In less than two weeks, the prelude to the 2020 legislative session will begin with the pre-filing of legislation.
The pre-filing process — detailed in the Senate rules — is set to begin on Dec. 2 and can set the stage for each party’s legislative priorities for the year.
“Truth be told, there isn’t much practical advantage to a low bill number. Bills aren’t debated in the order they’re filed,” Adrian Crouse, the secretary of the Senate, has explained. “But it never hurts to be first. Bills are referred to legislative committees in numerical order so pre-filed measures may stand a greater chance of being heard in committee.”
Read on for a look at how the process works and what that’s meant in past legislative sessions.
How pre-filing works
The structure for pre-filing is laid out in Senate Rule 44.
While members and members-elect can begin sending bills and joint resolutions to the secretary of the Senate for the upcoming legislative session on July 1 every year, numbers aren’t assigned until the beginning of December.
For this year, that process will start on Monday, Dec. 2.
Senate rules dictate bill and resolution numbers will be based on the seniority of the senator who filed the legislation, with a limit of three bills or joint resolutions per rotation of the seniority list.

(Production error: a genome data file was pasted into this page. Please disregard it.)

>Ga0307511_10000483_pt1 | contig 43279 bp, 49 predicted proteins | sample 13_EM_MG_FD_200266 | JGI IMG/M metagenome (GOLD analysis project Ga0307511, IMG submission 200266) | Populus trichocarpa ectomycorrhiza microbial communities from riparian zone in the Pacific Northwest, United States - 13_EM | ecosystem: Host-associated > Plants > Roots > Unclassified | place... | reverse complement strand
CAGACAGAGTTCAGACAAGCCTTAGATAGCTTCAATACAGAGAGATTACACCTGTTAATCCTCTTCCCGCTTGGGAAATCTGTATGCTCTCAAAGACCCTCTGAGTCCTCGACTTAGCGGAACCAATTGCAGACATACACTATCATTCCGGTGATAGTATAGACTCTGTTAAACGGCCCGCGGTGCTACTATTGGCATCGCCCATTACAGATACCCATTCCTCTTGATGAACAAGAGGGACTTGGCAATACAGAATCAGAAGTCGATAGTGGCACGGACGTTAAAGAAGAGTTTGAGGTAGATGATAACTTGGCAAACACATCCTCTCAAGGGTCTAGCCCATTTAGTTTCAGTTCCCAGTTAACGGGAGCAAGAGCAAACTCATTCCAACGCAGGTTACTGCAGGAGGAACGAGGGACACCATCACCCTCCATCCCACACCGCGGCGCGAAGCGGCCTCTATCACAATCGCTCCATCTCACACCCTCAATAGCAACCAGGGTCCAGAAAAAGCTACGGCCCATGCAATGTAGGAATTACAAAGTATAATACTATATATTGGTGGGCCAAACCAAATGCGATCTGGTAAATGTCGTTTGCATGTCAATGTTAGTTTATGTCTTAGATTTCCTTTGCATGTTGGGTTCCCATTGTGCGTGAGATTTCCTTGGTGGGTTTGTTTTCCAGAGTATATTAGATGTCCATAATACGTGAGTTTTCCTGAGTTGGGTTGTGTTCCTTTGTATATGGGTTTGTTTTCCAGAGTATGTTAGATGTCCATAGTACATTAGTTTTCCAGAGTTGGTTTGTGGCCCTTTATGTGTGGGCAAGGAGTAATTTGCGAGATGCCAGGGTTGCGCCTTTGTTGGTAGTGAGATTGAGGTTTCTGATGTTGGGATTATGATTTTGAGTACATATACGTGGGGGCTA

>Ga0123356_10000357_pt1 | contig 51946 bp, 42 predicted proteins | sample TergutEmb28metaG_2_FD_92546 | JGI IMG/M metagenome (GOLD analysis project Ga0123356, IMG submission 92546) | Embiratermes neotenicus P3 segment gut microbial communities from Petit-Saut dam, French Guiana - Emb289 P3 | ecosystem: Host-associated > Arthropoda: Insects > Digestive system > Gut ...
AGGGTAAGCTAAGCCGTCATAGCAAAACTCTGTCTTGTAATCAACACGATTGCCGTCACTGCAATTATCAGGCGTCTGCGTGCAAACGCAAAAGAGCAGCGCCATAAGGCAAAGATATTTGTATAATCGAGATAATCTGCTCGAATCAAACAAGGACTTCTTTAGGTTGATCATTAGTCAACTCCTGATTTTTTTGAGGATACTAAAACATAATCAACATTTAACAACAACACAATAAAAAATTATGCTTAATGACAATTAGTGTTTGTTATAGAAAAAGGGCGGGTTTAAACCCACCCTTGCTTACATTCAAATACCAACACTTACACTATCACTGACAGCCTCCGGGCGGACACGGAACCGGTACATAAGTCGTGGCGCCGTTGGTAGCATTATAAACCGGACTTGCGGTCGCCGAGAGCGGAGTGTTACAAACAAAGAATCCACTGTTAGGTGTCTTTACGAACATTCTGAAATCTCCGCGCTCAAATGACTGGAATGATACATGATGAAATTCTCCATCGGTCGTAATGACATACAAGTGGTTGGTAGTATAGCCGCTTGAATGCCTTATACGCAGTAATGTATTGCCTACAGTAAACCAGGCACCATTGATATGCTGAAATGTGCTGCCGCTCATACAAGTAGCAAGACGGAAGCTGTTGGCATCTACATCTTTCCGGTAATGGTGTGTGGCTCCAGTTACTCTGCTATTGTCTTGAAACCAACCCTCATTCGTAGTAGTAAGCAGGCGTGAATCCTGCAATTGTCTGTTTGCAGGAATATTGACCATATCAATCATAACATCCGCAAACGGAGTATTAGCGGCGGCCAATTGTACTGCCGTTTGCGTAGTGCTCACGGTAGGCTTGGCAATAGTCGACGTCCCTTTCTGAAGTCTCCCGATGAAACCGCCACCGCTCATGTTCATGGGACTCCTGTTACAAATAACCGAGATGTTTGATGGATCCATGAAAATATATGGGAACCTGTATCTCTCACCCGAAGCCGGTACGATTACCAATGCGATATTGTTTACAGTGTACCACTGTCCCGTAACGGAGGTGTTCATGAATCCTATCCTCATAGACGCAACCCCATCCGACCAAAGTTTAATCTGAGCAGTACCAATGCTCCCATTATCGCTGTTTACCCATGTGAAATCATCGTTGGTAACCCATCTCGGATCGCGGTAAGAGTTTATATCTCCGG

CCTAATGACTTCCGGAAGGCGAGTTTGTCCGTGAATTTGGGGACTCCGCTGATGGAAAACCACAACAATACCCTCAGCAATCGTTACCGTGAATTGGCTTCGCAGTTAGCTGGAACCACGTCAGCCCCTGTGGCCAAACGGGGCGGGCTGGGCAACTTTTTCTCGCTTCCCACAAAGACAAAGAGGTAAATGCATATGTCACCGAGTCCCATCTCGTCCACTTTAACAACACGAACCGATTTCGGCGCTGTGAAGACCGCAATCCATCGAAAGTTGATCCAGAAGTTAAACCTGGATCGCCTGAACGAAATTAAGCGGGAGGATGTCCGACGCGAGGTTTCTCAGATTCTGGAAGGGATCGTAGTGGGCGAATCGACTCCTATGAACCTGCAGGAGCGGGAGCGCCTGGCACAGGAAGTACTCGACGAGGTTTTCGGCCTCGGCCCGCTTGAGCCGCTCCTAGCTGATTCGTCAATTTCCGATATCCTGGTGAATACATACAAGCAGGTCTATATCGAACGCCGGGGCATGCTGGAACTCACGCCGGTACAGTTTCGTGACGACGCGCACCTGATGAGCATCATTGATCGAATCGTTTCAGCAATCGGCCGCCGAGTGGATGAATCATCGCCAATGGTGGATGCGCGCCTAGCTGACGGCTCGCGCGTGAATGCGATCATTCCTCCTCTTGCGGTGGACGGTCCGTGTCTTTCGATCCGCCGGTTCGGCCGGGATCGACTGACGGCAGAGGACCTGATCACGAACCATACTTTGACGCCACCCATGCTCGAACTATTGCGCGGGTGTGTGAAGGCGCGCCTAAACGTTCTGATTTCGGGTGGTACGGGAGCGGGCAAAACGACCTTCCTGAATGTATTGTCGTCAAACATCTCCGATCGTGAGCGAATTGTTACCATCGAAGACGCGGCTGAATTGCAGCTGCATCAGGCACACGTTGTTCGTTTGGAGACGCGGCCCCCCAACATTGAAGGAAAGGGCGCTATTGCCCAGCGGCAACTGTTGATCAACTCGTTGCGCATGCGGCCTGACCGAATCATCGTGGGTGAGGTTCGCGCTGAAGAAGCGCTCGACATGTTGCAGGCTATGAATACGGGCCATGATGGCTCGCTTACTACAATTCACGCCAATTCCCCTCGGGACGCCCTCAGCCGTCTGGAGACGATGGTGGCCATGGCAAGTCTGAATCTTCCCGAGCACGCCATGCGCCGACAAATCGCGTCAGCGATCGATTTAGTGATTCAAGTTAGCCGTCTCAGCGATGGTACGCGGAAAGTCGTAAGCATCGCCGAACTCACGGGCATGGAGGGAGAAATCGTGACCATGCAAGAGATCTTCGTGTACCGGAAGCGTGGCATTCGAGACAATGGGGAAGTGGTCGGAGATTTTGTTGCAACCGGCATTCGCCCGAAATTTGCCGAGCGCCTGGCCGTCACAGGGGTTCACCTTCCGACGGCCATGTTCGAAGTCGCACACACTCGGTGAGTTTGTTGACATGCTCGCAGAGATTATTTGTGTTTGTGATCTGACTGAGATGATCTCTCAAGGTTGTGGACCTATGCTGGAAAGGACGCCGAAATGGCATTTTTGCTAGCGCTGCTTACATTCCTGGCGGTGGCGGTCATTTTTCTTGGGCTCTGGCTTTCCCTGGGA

For 2020, that list is:
|1. Kiki Curls||18. Denny Hoskins|
|2. David Sater||19. Andrew Koenig|
|3. Ed Emery||20. Caleb Rowden|
|4. Mike Cunningham||21. Bill Eigel|
|5. Wayne Wallingford||22. John Rizzo|
|6. Gary Romine||23. Sandy Crawford|
|7. Doug Libla||24. Mike Cierpiot|
|8. Gina Walsh||25. Lauren Arthur|
|9. Jamilah Nasheed||26. Mike Bernskoetter|
|10. Jason Holsman||27. Eric Burlison|
|11. Scott Sifton||28. Bill White|
|12. Dan Hegeman||29. Lincoln Hough|
|13. Paul Wieland||30. Justin Brown|
|14. Jeanie Riddle||31. Tony Luetkemeyer|
|15. Dave Schatz||32. Cindy O’Laughlin|
|16. Bob Onder||33. Karla May|
|17. Jill Schupp||34. Brian Williams|
Once pre-filed, bills and resolutions can only be altered to fix typographical or drafting errors that do not impact the substance or intent.
By the numbers
In 2019, the Senate introduced a total of 518 bills — and 233 of those were pre-filed. Forty-five bills were truly agreed and finally passed by the General Assembly; 41 were signed by the governor.
In comparison, 34 pre-filed Senate bills were truly agreed and finally passed by the General Assembly; 32 pre-filed Senate bills got the governor’s signature.
In 2018, 303 of 558 bills considered were pre-filed. And in 2017, nearly 250 of the 544 bills introduced were filed before the official start of the session.
The first day of the upcoming legislative session is set for Jan. 8, 2020.
Kaitlyn Schallhorn is the editor of The Missouri Times. She joined the newspaper in early 2019 after working as a reporter for Fox News in New York City.
Throughout her career, Kaitlyn has covered political campaigns across the U.S., including the 2016 presidential election, and humanitarian aid efforts in Africa and the Middle East.
She is a native of Missouri who studied journalism at Winthrop University in South Carolina. She is also an alumna of the National Journalism Center in Washington, D.C.
Contact Kaitlyn at firstname.lastname@example.org.